In the present meta-analysis, we assessed the efficacy and safety of intravenous administration of dexmedetomidine (DEX) compared with placebo or opioids for acute postoperative pain treatment in adults undergoing surgery. The meta-analysis was performed according to the preferred reporting items for systematic reviews and meta-analyses (PRISMA) statement and the recommendations of the Cochrane Collaboration. Randomized controlled trials investigating perioperative administration of DEX were included. For dichotomous outcomes relative risks (RR; 95% confidence intervals [CI]) and for continuous outcomes mean differences (MD; 95% CI) were calculated. Twenty-eight randomized controlled trials including 1420 patients were finally included. Patients treated with DEX reported lower postoperative pain intensity (MD1h postoperatively: -1.59U (numeric rating scale: 0 to 10) 95% CI: -2.37 to -0.82; P=.000001) and showed a lower postoperative opioid consumption (MD24h postoperatively: -17.24mg; 95% CI: -24.38 to -10.10; P=.00001) compared with placebo. Additionally, the DEX group showed a lower RR for opioid-related adverse events (e.g. RRNausea (postanesthesia care unit): 0.66; 95% CI: 0.43 to 1.02; P=.06). The most common adverse event in patients treated with DEX was intraoperative bradycardia with a RR of 2.66 (RR: 2.66; 95% CI: 1.54 to 4.58; P=.0004) compared with placebo. There is evidence that DEX administration leads to lower postoperative pain, reduced opioid consumption, and a lower risk for opioid-related adverse events. The comparison of DEX vs opioids for postoperative pain treatment is less clear due to limited data. The most common adverse event was intraoperative bradycardia after DEX administration. Therefore cautions in patients at risk are warranted, and large trials focusing on long-term outcomes after intraoperative DEX use are needed.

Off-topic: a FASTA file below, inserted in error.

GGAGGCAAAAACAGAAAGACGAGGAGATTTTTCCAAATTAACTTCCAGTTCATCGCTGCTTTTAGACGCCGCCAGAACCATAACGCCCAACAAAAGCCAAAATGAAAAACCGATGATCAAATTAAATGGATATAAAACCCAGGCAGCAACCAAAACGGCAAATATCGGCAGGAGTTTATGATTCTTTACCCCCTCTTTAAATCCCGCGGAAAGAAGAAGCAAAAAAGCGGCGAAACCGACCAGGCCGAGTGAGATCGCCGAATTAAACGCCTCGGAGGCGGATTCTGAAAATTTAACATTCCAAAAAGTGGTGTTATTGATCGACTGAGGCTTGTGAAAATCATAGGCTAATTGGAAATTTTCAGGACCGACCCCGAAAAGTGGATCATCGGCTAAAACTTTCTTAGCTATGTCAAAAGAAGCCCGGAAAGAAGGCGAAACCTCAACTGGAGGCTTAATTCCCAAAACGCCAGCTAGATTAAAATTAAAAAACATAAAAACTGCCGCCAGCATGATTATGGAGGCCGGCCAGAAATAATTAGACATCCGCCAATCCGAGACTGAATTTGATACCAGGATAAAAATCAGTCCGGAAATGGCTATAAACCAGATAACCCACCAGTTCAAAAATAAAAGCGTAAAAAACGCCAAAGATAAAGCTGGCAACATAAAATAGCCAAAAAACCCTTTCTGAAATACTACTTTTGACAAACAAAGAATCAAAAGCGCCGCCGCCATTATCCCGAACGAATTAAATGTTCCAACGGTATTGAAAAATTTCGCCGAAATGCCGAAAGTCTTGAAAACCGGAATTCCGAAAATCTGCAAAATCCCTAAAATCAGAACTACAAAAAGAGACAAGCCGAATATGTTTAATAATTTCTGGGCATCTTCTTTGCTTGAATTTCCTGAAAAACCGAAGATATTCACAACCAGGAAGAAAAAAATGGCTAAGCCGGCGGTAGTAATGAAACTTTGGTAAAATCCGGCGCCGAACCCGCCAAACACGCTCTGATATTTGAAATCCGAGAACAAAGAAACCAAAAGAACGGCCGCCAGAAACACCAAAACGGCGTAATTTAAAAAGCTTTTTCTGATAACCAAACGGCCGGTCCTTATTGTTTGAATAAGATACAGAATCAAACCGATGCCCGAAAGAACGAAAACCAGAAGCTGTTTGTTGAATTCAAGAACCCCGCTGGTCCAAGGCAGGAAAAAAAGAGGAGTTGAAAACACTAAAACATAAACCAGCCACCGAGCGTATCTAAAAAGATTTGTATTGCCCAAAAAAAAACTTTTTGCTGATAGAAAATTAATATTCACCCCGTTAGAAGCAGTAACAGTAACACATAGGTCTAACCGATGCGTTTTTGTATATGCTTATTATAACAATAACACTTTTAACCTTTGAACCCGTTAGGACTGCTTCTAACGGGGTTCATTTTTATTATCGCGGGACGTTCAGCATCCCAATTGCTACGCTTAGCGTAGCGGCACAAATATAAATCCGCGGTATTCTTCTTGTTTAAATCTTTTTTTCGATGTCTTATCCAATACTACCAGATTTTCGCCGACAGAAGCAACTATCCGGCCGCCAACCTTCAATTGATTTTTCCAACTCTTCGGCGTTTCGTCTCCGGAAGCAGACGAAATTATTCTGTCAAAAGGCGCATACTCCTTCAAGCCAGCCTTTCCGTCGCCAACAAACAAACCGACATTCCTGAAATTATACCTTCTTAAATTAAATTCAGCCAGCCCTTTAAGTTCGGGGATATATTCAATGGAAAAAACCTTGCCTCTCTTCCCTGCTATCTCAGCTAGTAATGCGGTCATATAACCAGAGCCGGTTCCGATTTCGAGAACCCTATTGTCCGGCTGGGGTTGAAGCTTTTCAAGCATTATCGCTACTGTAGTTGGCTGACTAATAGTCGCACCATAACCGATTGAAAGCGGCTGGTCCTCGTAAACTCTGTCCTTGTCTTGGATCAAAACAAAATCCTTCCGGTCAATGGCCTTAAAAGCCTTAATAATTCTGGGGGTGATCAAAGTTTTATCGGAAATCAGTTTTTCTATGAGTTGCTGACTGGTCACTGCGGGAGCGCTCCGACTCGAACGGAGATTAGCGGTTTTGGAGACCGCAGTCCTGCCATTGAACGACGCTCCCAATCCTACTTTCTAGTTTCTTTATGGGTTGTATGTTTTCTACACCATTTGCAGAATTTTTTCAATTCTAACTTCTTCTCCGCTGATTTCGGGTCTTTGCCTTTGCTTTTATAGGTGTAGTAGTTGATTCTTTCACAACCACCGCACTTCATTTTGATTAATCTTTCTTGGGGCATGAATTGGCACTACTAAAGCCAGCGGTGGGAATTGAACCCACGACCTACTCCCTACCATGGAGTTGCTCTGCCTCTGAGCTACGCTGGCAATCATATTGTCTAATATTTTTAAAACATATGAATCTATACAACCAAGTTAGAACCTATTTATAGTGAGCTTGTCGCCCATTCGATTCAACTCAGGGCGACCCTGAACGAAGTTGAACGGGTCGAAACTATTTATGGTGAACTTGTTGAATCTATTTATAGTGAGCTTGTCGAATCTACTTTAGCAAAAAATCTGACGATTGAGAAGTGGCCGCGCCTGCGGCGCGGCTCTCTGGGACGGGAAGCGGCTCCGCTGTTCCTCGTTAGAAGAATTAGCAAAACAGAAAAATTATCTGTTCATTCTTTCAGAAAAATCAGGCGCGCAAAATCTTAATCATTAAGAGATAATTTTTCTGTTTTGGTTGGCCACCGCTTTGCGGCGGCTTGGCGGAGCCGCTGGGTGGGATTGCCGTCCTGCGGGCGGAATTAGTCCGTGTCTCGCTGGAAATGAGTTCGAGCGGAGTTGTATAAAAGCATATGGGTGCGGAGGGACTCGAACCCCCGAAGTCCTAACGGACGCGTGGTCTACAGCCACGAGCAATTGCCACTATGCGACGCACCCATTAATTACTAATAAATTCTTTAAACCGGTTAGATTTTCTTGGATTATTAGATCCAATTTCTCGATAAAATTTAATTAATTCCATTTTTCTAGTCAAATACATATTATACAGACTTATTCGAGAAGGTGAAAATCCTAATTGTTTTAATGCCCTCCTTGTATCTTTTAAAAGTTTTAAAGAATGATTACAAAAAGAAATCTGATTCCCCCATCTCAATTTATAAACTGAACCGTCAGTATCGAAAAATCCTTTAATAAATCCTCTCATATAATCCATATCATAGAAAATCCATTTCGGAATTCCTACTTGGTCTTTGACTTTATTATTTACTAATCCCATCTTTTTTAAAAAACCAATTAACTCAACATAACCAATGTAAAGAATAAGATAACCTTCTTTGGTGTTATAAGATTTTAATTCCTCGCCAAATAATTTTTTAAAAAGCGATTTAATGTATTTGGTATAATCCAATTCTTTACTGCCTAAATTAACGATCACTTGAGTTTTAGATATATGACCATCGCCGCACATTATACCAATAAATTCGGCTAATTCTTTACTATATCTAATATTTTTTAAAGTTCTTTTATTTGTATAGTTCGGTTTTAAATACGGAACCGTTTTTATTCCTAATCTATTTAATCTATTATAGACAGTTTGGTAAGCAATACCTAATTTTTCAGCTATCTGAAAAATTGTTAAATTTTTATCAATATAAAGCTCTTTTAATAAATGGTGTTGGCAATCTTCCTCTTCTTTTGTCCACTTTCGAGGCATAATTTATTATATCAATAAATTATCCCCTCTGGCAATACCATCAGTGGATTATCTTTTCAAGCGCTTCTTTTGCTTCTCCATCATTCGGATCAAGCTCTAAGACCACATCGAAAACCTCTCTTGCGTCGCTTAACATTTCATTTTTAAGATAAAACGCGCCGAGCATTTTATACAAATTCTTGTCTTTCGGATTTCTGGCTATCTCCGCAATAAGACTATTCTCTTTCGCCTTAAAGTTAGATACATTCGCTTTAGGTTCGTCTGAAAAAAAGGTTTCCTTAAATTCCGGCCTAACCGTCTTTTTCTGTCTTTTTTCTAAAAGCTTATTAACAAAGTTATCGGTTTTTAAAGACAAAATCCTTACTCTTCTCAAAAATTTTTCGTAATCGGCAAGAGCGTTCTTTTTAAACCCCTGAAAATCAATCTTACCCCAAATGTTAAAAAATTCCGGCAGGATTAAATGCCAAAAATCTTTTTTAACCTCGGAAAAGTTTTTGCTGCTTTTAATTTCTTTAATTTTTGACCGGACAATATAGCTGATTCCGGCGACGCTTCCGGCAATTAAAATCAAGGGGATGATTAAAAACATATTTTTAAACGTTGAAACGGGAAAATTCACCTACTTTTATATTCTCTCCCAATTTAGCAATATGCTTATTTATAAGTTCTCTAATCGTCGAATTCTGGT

Copyright © 2013 International Association for the Study of Pain. Published by Elsevier B.V. All rights reserved.